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ibusinesslines.com June 24, 2017


Patriots call out New York Times over White House visit comparisons

21 April 2017, 03:15 | Kelvin Horton

Enlarge ImageA smaller group this time. Chip Somodevilla Getty Images

Enlarge ImageA smaller group this time.                  Chip Somodevilla Getty Images

As we can see above, a similar pattern emerged in 2004 and 2005 when substantially fewer players showed up to the White House as compared to the 2002 visit following the franchise's first Super Bowl win.

The New England Patriots are taking issue with a New York Times photo comparison that suggested a significantly smaller turnout for a Super Bowl celebration at the White House with President Donald Trump than one two years ago with President Barack Obama.

On Wednesday, the Patriots were missing several faces for several reasons. The photo makes it clear there are more people in 2015 than on Wednesday. On Wednesday, they were seated on the South Lawn.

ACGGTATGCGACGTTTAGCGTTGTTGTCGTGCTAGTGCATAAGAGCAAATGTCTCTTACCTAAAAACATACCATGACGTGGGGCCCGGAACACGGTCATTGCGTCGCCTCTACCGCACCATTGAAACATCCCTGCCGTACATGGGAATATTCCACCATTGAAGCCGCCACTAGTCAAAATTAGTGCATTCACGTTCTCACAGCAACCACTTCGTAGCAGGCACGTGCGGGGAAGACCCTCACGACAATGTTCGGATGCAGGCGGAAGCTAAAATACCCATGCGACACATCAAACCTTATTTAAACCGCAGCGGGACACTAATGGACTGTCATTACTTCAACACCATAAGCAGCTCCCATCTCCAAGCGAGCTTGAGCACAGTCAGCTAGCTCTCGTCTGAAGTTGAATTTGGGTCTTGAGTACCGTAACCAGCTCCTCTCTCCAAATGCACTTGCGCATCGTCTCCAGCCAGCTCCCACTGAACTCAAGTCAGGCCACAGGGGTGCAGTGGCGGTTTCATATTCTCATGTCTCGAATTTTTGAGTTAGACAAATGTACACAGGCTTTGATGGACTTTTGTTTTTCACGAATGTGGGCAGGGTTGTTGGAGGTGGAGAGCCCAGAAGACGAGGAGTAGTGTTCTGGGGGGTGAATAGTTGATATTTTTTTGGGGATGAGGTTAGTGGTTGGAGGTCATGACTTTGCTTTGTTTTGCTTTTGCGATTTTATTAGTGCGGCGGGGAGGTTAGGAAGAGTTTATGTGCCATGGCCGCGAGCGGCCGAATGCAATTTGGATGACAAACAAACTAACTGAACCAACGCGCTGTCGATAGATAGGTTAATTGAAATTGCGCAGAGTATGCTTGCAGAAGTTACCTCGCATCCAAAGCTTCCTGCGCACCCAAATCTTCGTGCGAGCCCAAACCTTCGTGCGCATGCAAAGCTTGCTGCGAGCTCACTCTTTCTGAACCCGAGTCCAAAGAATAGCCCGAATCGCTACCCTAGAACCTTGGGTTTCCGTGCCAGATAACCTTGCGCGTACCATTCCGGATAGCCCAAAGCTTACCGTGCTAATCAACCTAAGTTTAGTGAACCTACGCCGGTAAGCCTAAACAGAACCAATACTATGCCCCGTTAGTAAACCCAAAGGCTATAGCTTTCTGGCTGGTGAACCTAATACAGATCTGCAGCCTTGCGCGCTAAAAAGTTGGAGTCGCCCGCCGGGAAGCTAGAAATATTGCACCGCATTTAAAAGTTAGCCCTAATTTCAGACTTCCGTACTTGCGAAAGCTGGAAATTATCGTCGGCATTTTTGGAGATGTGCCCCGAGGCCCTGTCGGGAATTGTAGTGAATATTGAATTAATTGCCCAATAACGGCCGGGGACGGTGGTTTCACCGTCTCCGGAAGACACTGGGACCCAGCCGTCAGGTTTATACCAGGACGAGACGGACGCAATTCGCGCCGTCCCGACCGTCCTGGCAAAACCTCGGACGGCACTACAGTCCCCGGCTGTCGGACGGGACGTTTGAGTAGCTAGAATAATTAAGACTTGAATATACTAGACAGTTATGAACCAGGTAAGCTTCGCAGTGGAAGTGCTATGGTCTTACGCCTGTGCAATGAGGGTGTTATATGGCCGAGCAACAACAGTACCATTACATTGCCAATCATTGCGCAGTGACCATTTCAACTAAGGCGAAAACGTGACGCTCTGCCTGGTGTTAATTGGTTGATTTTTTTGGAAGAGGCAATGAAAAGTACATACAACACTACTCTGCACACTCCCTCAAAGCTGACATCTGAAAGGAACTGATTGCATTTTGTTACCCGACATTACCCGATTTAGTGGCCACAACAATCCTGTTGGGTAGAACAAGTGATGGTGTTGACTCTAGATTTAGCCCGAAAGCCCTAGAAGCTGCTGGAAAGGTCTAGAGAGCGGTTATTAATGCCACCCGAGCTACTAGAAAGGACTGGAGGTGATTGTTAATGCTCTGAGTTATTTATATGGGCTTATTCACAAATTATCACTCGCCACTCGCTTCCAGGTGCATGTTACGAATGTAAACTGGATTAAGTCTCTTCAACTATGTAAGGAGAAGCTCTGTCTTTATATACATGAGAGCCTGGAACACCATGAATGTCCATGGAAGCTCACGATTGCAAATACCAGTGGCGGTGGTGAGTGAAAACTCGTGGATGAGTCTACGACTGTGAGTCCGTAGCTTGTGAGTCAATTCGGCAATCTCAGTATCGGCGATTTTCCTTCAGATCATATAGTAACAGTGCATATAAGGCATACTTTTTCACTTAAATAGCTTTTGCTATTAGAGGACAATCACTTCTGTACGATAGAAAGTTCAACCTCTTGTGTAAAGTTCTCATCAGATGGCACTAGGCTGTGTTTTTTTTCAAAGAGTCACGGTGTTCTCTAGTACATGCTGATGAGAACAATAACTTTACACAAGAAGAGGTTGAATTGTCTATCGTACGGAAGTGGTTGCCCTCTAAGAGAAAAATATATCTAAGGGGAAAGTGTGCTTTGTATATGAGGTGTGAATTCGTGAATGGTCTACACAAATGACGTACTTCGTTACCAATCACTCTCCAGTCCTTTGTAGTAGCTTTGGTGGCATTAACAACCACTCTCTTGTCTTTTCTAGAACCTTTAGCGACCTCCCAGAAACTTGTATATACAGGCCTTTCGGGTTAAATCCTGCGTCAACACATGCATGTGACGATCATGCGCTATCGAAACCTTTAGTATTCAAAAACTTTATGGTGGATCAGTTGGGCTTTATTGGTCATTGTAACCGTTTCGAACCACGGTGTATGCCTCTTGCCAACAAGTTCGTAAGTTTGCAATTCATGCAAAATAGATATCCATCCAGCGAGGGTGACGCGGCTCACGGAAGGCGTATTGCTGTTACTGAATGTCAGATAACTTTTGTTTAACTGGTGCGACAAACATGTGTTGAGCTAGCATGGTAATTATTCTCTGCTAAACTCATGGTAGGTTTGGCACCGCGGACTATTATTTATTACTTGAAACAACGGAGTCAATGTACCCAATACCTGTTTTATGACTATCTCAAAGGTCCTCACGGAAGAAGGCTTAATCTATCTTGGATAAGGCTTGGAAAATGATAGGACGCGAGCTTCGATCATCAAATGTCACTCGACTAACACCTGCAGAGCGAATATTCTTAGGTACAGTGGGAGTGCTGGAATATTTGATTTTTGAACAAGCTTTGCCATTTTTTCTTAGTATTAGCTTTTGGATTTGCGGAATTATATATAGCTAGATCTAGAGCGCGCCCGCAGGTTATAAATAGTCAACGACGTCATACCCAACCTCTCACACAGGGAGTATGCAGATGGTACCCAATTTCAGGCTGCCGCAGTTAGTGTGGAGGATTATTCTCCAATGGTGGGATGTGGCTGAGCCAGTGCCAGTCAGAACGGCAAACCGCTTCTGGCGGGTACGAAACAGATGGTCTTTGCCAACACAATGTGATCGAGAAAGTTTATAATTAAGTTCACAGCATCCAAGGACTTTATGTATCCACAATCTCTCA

Given the Patriots incredible run of success, they thought it might be better to compare the times that they have won two Super Bowls in three years and then visited the White House.

During his campaign Trump mentioned the fact that he and Brady are friends every time he passed through New England, and on numerous occasions he's called Brady the greatest quarterback who's ever lived.


Roughly a half-dozen players had previously said they planned to skip this week's White House visit due to Trump's politics. Of course, he stayed home in 2015 as well, so who knows with that guy.

The Patriots later said that the photos shown were misleading, and took to Twitter to explain the difference in the two photos.

The New England Patriots' rivalry with NY has spilled into politics.

Disagreement over the pictures aside, there were indeed fewer Patriots players in attendance at Wednesday's meeting than there were in 2015.

Although both business and consumer confidence appear to be up this year, a review of the evening news shows on ABC, CBS, and NBC (assuming that programming is still relevant) conducted by the Media Research Center, a conservative watchdog group, claims that 89 percent of its coverage about President Trump has been negative. The Patriots organization told the Times that despite the lower number of players present, the size of the overall delegation that went to the White House is about the same as it was two years ago.



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